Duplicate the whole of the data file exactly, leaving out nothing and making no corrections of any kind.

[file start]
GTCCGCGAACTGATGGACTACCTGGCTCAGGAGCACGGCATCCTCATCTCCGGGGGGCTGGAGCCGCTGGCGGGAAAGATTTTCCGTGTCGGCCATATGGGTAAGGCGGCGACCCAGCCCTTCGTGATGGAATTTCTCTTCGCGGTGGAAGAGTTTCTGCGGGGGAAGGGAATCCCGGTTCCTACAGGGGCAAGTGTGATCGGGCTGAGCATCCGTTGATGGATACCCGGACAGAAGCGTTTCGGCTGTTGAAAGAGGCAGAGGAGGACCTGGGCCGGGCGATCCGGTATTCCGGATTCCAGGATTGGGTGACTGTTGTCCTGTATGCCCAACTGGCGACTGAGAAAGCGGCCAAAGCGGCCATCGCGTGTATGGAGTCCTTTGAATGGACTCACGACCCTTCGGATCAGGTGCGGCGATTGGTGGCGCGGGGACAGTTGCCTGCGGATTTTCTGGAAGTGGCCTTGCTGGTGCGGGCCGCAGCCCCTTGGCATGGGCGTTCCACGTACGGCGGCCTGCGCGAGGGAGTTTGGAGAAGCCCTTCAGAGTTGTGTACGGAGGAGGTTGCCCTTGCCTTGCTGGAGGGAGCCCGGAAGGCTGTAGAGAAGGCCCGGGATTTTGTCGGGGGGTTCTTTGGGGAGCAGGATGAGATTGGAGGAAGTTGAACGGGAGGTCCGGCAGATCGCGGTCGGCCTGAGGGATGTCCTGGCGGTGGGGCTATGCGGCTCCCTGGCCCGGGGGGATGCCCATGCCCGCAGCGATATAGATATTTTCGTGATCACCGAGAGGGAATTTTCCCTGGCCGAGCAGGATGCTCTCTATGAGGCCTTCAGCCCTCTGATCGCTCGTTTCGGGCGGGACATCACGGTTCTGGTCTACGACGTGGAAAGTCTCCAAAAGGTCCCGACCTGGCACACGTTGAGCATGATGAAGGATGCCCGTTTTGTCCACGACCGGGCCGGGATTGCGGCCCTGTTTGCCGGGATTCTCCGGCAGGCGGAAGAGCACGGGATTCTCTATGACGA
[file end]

GTCCGCGAACTGATGGACTACCTGGCTCAGGAGCACGGCATCCTCATCTCCGGGGGGCTGGAGCCGCTGGCGGGAAAGATTTTCCGTGTCGGCCATATGGGTAAGGCGGCGACCCAGCCCTTCGTGATGGAATTTCTCTTCGCGGTGGAAGAGTTTCTGCGGGGGAAGGGAATCCCGGTTCCTACAGGGGCAAGTGTGATCGGGCTGAGCATCCGTTGATGGATACCCGGACAGAAGCGTTTCGGCTGTTGAAAGAGGCAGAGGAGGACCTGGGCCGGGCGATCCGGTATTCCGGATTCCAGGATTGGGTGACTGTTGTCCTGTATGCCCAACTGGCGACTGAGAAAGCGGCCAAAGCGGCCATCGCGTGTATGGAGTCCTTTGAATGGACTCACGACCCTTCGGATCAGGTGCGGCGATTGGTGGCGCGGGGACAGTTGCCTGCGGATTTTCTGGAAGTGGCCTTGCTGGTGCGGGCCGCAGCCCCTTGGCATGGGCGTTCCACGTACGGCGGCCTGCGCGAGGGAGTTTGGAGAAGCCCTTCAGAGTTGTGTACGGAGGAGGTTGCCCTTGCCTTGCTGGAGGGAGCCCGGAAGGCTGTAGAGAAGGCCCGGGATTTTGTCGGGGGGTTCTTTGGGGAGCAGGATGAGATTGGAGGAAGTTGAACGGGAGGTCCGGCAGATCGCGGTCGGCCTGAGGGATGTCCTGGCGGTGGGGCTATGCGGCTCCCTGGCCCGGGGGGATGCCCATGCCCGCAGCGATATAGATATTTTCGTGATCACCGAGAGGGAATTTTCCCTGGCCGAGCAGGATGCTCTCTATGAGGCCTTCAGCCCTCTGATCGCTCGTTTCGGGCGGGACATCACGGTTCTGGTCTACGACGTGGAAAGTCTCCAAAAGGTCCCGACCTGGCACACGTTGAGCATGATGAAGGATGCCCGTTTTGTCCACGACCGGGCCGGGATTGCGGCCCTGTTTGCCGGGATTCTCCGGCAGGCGGAAGAGCACGGGATTCTCTATGACGA